Nextel-Sprint: Winners & Losers
The Wall Street Journal first reported that the two carriers are in talks about a potential merger to create the third largest wireless operator in the U.S. Reports on Friday evening now suggest that Sprint plans to buy Nextel for around $35 billion, mostly in stock with a splash of cash. Neither company has so far publicly confirmed -- or denied -- merger talks. And neither returned calls by press time.
Many think that both carriers could benefit by pooling their forces. Sprint could significantly bolster its business subscriber numbers by teaming up with blue-collar favorite Nextel (see LR Names Investment Finalists). WhileSprint could give Nextel access to a much wider section of the consumer market than the carrier would ever be able to reach on its own.
If the operators join forces to compete against Cingular Wireless and Verizon Wireless, analysts think some equipment providers could be among the big winners.
This is because Nextel runs a proprietary network technology developed by Motorola Inc. (NYSE: MOT) called iDEN, while Sprint (like Verizon) operates a third-generation CDMA network.
"With this merger it would be too expensive to run two separate nationwide networks," says Shelley Chhabra, senior analyst at The Yankee Group.
A merger, she says, would likely decide Nextel's 3G upgrade path, which has been a subject of much attention recently, once and for all (see Nextel Eyes $1B Network Saving).
"I see [Nextel] moving in the direction of CDMA," says Chhabra.
Sprint is already in the midst of a billion-dollar, high-speed data upgrade to CDMA technology, which is whimsically called evolution, data only (or EV-DO to its friends) (see Sprint Invests in EV-DO).
If Nextel merges and moves to CDMA, Chhabra says Ericsson, Lucent, and Nortel are all "likely candiates for new contracts." This could also be good news for the CDMA startup, which licenses its EV-DO technology to both Ericsson and Nortel (see Airvana: The Quiet Startup).
"The most likely loser would be Motorola because they lose the exclusivity they have with iDEN," notes Chhabra.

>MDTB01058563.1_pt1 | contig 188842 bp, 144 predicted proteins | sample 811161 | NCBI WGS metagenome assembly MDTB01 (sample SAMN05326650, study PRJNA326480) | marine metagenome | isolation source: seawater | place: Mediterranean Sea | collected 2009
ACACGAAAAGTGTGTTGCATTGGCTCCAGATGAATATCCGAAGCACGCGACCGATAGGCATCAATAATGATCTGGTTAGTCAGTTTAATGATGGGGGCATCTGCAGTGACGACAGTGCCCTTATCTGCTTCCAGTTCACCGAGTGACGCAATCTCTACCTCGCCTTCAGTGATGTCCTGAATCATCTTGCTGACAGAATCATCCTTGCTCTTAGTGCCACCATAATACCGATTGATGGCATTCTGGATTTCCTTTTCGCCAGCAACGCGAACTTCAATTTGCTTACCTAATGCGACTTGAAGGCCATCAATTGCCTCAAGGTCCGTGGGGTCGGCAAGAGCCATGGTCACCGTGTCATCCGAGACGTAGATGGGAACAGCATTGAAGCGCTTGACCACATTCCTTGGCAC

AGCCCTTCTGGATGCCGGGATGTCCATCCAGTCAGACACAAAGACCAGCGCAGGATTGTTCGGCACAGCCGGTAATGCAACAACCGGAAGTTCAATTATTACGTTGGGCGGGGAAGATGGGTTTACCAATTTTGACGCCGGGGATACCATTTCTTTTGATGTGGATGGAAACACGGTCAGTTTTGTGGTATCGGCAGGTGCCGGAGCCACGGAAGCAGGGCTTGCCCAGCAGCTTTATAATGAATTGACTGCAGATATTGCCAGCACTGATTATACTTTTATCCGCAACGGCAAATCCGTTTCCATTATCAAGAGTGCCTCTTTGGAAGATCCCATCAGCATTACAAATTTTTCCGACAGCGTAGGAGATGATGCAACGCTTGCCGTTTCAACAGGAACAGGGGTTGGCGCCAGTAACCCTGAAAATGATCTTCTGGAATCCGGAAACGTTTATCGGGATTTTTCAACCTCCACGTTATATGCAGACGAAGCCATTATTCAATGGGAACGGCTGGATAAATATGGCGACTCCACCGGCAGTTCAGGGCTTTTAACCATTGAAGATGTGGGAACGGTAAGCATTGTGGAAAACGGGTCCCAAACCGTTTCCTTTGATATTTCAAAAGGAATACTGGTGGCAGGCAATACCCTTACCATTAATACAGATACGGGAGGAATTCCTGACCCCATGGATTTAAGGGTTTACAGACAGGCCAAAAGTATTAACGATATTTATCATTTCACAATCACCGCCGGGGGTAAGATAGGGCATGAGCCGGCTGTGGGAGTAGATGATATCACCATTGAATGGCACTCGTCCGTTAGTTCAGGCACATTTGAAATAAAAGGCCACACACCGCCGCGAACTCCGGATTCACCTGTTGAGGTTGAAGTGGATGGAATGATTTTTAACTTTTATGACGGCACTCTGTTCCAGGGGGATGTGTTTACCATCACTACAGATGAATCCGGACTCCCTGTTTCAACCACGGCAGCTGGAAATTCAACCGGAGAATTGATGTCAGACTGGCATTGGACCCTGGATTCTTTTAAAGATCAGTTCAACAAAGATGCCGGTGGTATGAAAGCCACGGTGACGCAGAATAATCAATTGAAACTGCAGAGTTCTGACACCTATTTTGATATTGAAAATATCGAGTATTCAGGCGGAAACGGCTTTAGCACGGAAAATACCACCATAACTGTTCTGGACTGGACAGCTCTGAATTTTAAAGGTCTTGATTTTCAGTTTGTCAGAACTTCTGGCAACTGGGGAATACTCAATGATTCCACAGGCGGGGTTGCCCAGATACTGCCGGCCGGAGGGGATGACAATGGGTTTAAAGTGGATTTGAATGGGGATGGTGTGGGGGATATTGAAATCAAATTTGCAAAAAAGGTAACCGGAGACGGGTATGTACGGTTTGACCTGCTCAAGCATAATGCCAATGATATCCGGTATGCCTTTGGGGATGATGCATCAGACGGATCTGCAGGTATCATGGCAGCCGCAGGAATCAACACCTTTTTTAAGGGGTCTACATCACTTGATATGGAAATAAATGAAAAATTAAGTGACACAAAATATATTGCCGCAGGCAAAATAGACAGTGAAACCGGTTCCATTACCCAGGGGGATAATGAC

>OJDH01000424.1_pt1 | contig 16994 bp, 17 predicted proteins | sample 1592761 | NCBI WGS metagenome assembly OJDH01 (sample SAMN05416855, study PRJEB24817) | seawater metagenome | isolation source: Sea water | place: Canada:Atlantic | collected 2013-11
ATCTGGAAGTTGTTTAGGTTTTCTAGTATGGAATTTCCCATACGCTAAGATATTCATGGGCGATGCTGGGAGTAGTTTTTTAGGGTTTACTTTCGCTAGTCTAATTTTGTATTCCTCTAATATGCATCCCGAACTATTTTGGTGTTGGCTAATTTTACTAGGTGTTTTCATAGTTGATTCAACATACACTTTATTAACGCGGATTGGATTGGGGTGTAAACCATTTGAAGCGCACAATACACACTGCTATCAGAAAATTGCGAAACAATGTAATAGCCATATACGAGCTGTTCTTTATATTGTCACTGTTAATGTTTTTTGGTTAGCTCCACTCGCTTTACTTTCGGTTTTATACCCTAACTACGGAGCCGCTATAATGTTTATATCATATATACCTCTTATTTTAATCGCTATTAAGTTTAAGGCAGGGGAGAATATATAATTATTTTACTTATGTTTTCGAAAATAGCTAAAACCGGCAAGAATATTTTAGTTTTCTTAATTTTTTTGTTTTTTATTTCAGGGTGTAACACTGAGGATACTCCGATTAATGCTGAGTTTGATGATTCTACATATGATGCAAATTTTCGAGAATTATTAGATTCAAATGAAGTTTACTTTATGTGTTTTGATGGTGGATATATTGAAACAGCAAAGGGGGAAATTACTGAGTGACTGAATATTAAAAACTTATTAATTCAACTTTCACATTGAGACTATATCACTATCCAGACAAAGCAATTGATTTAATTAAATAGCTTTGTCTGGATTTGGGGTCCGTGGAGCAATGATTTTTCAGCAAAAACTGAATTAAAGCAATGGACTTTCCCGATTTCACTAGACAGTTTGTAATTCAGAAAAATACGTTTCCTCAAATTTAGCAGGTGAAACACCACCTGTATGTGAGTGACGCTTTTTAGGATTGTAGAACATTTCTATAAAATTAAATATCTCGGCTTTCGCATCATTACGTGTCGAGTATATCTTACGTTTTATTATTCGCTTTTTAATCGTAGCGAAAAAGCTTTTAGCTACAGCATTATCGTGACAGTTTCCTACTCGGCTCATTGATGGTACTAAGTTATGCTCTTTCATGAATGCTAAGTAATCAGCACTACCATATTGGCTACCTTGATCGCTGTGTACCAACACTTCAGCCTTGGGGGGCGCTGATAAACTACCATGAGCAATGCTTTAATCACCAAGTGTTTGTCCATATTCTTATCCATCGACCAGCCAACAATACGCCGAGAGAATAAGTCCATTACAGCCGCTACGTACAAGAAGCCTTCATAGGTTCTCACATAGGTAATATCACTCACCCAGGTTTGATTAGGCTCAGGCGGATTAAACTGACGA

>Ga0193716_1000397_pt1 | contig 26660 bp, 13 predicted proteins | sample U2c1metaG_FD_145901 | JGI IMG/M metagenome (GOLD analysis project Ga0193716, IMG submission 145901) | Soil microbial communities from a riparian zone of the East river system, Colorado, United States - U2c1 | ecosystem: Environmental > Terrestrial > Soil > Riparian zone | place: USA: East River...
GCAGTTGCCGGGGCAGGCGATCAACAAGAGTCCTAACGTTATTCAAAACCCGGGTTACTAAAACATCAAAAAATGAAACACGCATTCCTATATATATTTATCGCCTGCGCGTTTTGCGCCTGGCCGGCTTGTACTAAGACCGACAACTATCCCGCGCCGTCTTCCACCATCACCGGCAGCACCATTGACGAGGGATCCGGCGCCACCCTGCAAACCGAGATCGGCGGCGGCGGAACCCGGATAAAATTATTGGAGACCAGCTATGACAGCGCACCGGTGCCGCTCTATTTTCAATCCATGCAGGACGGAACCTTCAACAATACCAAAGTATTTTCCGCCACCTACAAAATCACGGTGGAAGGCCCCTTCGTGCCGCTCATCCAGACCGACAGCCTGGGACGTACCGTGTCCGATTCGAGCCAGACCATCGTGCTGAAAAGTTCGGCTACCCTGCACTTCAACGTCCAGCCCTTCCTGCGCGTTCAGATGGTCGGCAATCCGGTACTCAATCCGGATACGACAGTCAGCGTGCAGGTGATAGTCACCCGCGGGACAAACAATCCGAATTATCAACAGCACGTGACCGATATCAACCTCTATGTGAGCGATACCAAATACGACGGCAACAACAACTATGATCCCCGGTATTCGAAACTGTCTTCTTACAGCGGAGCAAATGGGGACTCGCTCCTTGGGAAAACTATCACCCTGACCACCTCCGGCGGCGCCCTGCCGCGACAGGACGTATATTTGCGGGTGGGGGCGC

Motorola refused to comment on the reports of Nextel-Sprint merger talks calling them "rumor and speculation."
A merger could also be a bad sign for wireless broadband startup Flarion Technologies. Nextel has been testing Flarion's technology in a market trial in Raleigh, N.C. (see Nextel Keeps Flarion Waiting).
"It's probably not good news for Flarion," says Craig Mathias, principal at the Farpoint Group. The startup also refused to comment on any potential deal.
And, despite what Mathias sees as "the nice strategic fit" between Nextel and Sprint, it is by no means the only possible combination of U.S. carriers that could combine to form the next mega carrier.
The New York Times reports that number-one wireless carrier Verizon is also mulling the possibility of making a bid for Sprint.
And Mathias notes that there have also been rumors of T-Mobile USA being acquired by Cingular Wireless to create a "GSM powerhouse."
"That's just a rumor... I'm not sure where Cingular would get the money," says Mathias.
Whatever happens, Mathias thinks that U.S. regulators are unlikely to allow much more consolidation in the industry after the next big merger is made official.
"My guess is that this is the last pickle out of the jar, at least in terms of the mega mergers," opines Mathias.
— Dan Jones, Site Editor, Unstrung